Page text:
The short answer is that you should contact a criminal defense attorney with experience in federal cases if you receive a target letter. A target letter is a serious document that means you are likely under investigation by one or more federal agencies, so you shouldn’t ignore it or delay doing something about it.

Responding to a target letter without help from an experienced criminal defense lawyer can put your case in jeopardy, though. You may agree to something that isn’t in your best interests or lose an edge in your case when you talk to investigators or federal prosecutors on your own.

Remember that while those individuals are agents of the law who are, hopefully, seeking to uphold the law, they are not agents of your interests. Having your own lawyer is critical to protecting your future. Find out more about target letters below, including why they’re sent and what you should do if you receive one.

What Is a Target Letter?

A target letter is a written document that notifies someone they are the subject of a criminal investigation, typically by a federal agency like the Department of Justice, Federal Bureau of Investigations, or Securities and Exchange Committee. Target letters are not required, which means that someone can be the target of an investigation without knowing it.

In fact, if you receive a target letter, you’ve probably been under investigation for at least a little bit of time. A target letter tends to indicate that a federal prosecutor or someone else believes there is a case to be made against you, though they may or may not have all the evidence yet for an indictment.

A target letter doesn’t mean an indictment is 100% coming. However, it does mean there is a fairly high likelihood of an indictment, especially if you don’t act immediately and with help from an experienced professional to find out what the investigation is about and defend yourself against it.

Why Are Target Letters Sent?

In some cases, target letters truly are simply a notification that federal charges are coming. However, in many cases, they indicate that the door is open for you to do something before charges are brought.

Most target letters include a section that lets you know how you can get in touch with the prosecutor to discuss the case; this is because federal prosecutors may have bigger cases to handle and may be open to plea bargains or other deals. In other cases, it may be that the federal prosecutor doesn’t have all the information they need to bring charges and you have an opportunity to share your side of the case and demonstrate your innocence.

Target letters are most common with regard to white collar crimes such as tax fraud or conspiracy charges. Working with a white collar crimes defense lawyer is important, as these charges can be complex and require a specialized defense.

What Is Included in Most Target Letters?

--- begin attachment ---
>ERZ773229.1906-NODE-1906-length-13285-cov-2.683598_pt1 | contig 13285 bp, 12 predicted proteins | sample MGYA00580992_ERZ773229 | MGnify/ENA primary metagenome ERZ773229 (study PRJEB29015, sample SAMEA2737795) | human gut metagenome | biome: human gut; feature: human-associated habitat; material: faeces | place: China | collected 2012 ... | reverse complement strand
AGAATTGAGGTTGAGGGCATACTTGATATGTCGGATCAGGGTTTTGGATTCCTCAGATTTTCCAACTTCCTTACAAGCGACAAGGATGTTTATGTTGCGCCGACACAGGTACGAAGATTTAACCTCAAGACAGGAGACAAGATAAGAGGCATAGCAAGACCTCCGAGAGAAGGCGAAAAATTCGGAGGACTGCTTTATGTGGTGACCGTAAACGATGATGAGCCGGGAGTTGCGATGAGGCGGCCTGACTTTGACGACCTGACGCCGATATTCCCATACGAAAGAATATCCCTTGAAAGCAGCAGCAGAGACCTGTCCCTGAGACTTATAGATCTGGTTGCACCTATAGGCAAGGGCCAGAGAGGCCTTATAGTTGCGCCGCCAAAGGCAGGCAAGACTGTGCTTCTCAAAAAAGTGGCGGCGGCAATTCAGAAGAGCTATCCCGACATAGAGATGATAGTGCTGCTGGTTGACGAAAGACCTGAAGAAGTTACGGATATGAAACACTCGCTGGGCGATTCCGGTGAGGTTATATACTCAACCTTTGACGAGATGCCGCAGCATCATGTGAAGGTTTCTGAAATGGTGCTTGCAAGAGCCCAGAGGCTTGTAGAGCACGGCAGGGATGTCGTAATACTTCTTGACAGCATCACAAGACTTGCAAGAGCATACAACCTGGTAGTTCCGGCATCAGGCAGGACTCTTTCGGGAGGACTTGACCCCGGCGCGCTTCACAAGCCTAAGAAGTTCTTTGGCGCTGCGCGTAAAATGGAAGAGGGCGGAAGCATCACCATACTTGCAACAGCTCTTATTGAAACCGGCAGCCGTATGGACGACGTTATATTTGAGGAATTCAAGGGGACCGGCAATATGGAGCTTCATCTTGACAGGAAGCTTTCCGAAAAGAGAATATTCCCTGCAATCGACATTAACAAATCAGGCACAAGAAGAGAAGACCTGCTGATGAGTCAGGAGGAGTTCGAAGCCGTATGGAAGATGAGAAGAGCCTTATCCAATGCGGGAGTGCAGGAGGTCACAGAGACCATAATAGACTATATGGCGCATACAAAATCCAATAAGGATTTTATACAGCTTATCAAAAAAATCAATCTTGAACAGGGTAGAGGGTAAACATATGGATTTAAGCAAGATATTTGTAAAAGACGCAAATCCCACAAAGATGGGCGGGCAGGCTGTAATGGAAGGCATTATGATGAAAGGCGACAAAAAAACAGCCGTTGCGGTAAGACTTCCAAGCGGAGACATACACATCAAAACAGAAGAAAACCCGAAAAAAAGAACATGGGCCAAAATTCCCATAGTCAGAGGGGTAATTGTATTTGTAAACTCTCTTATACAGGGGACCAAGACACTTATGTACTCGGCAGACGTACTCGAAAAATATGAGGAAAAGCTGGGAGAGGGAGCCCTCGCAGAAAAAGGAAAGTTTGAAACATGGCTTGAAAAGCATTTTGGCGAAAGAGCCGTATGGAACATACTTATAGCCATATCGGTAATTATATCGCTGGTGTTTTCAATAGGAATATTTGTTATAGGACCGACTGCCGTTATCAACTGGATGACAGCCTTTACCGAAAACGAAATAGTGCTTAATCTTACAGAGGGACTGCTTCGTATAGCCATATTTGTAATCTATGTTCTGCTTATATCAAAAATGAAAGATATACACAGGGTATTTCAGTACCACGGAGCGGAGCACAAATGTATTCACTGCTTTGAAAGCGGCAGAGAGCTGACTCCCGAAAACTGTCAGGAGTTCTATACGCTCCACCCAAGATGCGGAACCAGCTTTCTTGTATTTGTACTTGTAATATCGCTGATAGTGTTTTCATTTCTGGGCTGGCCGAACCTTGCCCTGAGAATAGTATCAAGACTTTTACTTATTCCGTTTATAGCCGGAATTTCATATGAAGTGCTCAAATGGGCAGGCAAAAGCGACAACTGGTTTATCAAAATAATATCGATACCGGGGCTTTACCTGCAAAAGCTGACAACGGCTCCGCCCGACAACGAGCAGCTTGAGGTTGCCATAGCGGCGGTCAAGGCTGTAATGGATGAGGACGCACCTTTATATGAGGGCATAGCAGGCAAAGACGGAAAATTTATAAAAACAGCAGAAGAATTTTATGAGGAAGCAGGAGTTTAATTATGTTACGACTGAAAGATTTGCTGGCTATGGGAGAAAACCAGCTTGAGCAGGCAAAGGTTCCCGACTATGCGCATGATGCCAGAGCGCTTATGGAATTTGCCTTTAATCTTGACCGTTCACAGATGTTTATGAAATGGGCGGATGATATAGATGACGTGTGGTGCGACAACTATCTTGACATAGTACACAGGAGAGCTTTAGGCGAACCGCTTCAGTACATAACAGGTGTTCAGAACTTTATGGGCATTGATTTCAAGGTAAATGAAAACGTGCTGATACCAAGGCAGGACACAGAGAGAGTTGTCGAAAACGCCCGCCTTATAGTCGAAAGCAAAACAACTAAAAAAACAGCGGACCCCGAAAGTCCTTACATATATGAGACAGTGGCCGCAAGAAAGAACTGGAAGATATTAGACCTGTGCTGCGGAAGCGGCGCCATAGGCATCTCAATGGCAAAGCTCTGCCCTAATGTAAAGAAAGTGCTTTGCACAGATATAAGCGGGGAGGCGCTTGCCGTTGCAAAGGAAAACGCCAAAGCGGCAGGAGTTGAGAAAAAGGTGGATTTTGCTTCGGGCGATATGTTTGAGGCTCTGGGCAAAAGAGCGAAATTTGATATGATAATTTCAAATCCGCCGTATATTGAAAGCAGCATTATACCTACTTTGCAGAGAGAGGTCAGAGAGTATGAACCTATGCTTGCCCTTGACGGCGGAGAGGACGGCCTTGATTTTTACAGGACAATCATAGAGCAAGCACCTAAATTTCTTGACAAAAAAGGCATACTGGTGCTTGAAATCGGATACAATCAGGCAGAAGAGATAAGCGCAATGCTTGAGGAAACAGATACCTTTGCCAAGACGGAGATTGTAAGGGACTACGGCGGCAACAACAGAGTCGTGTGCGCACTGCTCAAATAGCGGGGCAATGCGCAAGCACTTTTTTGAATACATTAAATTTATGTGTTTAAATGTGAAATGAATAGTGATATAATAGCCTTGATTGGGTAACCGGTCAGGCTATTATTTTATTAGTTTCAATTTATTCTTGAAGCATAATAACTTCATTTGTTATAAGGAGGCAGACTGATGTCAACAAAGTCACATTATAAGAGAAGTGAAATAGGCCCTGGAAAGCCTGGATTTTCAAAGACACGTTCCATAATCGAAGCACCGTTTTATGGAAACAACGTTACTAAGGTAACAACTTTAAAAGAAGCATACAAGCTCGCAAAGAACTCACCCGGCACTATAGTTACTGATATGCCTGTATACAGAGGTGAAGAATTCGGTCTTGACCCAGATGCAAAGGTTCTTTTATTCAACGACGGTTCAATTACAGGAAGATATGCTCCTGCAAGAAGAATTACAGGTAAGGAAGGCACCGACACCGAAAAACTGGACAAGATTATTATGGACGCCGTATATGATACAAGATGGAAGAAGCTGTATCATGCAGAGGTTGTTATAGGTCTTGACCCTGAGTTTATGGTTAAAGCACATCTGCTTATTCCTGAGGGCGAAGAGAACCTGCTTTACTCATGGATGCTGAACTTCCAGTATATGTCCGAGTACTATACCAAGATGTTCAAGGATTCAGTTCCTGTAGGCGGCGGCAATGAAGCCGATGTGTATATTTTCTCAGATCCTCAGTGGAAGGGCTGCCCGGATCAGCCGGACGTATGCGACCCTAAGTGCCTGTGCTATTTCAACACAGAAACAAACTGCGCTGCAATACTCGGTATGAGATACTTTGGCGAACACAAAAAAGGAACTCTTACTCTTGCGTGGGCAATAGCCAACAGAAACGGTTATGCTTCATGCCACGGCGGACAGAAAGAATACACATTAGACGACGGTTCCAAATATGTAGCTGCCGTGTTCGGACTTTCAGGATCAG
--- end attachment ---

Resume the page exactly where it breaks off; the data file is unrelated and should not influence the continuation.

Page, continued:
The Department of Justice has a sample target letter that includes most of the elements that any target letter should include.

While each target letter may be worded differently and contain unique details to the case at hand, common elements included in these communications are:

  • The person’s status as a witness or target of a federal investigation
  • What crimes the person is thought to have committed
  • An invitation or instructions for contacting the prosecutor or an investigator or agent
  • A reminder of the right to take the Fifth Amendment to avoid self incrimination
  • Information about getting a court-appointed attorney if you don’t have one or can’t afford one

What Should You Do — and Not Do — if You Receive a Target Letter?

Target letters may invite you to speak to the prosecutor or another agent. They may even sound welcoming and indicate that you might be best served by reaching out. It’s typically a good idea to avoid reaching out without representation of your own, though. Contact a criminal defense attorney experienced in such matters to help you understand what the case is about, why you’re being targeted, and what options you might have to avoid indictment or conviction if charges are brought.

You should not put the letter aside or ignore it for any length of time. Reaching out to a criminal defense attorney as soon as you receive a target letter — as opposed to waiting until charges are filed — gives you and your lawyer more time to build a case or discuss and negotiate with prosecutors.

Other things you shouldn’t do if you receive a target letter include:

  • Destroying evidence. Whether or not you are innocent of the allegations in the target letter, destroying anything can result in you being charged with a whole other crime.
  • Talking with anyone but your lawyer about the case. When you talk with your lawyer, you are doing so under the protection of privilege. An attorney is not legally allowed to discuss the information you share with him or her with anyone unless it’s in an agreed-upon strategy for your defense. You don’t have that privilege with other people, so even talking to your family or close friends could mean you share information that might damage your case. You should certainly not put anything in writing via email or other means.

Talk to someone now about your target letter and case. Contact Patrick B. Courtney, PA, to connect with an attorney who can help you with a defense.